Amazon hasn’t divulged exactly how much it hauled in on Cyber Monday, but the company did say it had its biggest sales day ever.
And CNN Business reported that the day’s sales from all sources topped $9 billion, a 17% increase over last year’s haul. One-third of the purchases were made on smartphones.
I suppose this is good news in some quarters, consumer optimism being high and all that, but I’m pretty sure we are now one or two packages away from the end of the world. I don’t know about you, but I’m feeling a pang of nausea at the news of our impulsive, record-setting gluttony and bad taste.
For many years, I righteously lamented the end of brick-and-mortar retail, and the death of so many bookstores, but somewhere along the line I, like many others, waved a white flag and signed up for Amazon Prime.
A few months ago I needed a specific curry paste for a recipe, and I could have searched for it somewhere in Los Angeles, maybe at the fabulous Atwater Village shop called India Sweets & Spices.
But I was busy, and convenience won out over conscience. The paste was available on Amazon, of course. What isn’t? It was at my door and into the skillet in a day or so, with enough packing material to contain one of Budweiser’s Christmas Clydesdales.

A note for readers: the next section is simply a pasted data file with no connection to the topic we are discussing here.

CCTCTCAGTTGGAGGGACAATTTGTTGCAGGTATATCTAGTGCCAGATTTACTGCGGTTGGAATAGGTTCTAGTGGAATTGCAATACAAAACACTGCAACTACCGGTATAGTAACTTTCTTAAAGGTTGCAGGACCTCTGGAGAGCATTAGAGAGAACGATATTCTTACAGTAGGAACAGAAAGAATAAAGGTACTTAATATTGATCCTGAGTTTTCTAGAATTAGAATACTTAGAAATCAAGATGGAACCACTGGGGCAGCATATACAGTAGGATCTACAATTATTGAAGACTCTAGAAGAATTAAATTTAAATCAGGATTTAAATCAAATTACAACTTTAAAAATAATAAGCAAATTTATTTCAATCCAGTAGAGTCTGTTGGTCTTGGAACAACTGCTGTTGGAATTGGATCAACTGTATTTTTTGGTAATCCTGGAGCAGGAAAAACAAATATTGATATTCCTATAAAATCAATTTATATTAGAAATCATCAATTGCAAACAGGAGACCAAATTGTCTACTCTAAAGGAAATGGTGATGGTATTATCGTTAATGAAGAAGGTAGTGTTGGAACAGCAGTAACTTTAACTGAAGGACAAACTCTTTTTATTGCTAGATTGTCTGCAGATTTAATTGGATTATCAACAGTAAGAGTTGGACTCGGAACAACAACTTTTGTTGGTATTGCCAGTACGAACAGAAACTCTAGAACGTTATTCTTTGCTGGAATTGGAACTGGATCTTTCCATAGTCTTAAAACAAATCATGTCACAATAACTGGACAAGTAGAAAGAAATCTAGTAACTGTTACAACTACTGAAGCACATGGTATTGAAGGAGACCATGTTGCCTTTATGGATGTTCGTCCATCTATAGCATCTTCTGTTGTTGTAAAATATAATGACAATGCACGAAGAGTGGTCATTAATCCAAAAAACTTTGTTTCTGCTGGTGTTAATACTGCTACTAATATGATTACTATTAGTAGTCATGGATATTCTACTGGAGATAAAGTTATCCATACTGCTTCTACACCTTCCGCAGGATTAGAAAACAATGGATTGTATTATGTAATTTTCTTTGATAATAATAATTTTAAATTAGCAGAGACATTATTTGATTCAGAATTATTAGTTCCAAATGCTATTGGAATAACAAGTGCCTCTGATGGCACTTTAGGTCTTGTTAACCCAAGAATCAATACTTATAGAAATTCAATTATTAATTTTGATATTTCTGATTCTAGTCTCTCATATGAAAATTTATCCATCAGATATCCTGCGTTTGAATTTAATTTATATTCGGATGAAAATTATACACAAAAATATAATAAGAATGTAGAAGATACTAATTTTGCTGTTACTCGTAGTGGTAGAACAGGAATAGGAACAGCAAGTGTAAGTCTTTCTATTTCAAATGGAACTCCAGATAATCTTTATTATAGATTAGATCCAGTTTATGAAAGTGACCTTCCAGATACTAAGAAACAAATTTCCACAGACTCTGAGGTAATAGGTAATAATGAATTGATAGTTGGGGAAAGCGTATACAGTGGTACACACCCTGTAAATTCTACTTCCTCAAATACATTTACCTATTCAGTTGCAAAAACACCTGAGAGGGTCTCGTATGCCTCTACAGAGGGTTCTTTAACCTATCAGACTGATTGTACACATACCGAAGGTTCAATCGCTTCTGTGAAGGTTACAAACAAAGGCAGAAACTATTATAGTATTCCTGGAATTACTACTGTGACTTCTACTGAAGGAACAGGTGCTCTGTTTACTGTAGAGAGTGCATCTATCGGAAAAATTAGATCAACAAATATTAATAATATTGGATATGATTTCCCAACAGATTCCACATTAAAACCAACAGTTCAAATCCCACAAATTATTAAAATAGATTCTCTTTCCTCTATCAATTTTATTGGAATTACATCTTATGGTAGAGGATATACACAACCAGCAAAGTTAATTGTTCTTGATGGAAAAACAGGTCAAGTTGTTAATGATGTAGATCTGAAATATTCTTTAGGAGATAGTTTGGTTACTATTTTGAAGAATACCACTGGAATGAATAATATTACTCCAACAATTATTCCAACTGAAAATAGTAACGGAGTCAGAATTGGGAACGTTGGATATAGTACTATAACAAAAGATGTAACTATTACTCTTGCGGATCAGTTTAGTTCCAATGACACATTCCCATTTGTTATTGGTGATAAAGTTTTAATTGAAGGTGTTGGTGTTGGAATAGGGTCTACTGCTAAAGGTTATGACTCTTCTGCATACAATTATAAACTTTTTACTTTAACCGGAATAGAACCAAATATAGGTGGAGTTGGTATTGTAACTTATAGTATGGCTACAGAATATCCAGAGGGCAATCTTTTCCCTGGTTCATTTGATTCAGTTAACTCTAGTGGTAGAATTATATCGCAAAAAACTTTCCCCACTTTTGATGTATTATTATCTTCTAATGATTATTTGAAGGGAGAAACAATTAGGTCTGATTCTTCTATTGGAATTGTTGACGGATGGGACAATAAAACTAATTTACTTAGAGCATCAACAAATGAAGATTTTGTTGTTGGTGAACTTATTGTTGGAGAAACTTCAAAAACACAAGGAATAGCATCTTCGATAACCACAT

The culture has been so dramatically transformed by the ease of internet shopping, I don’t know if we’ll ever return en masse to Main Street or even to the malls that once seemed so revolutionary.
But the pushback is well underway, including right here in Southern California.
On Cyber Monday, while the rest of us were shopping, Tom Dolan joined the picket line outside one of Amazon’s big distribution centers in San Bernardino.
Dolan, director of Inland Congregations United for Change, and at least 100 other people temporarily blocked departing trucks as they protested working conditions for Amazon employees and the impact of thousands of deliveries on air quality.
Deliveries that were headed to my house, and maybe to yours, too. Because we just can’t help ourselves, can we?
The unemployment rate in San Bernardino and Riverside counties has dipped dramatically, thanks largely to Amazon and related industries, many of them located near an airport complex slated to be upgraded to handle far more truck and air-freight deliveries in coming years. But Dolan said the region has paid a stiff price for playing host to one of the biggest corporations in the world.
“Definitely jobs have been created, but they’re not good-paying jobs. Fifteen dollars an hour cannot sustain a family in Southern California … and the impact on the environment is not something to be minimized,” said Dolan, who suffers from chronic respiratory problems. “It’s affecting tens of thousands of families, mine included.”
And the protests weren’t just here. In New York City on Monday, demonstrators rallied outside the home of Amazon honcho Jeff Bezos. They chanted “Bezos, Bezos, you can’t hide, we can see your greedy side,” among other barbs, at a man whose net worth is estimated at more than $100 billion, but whose company has enjoyed generous subsidies and paid nothing in federal taxes for 2018.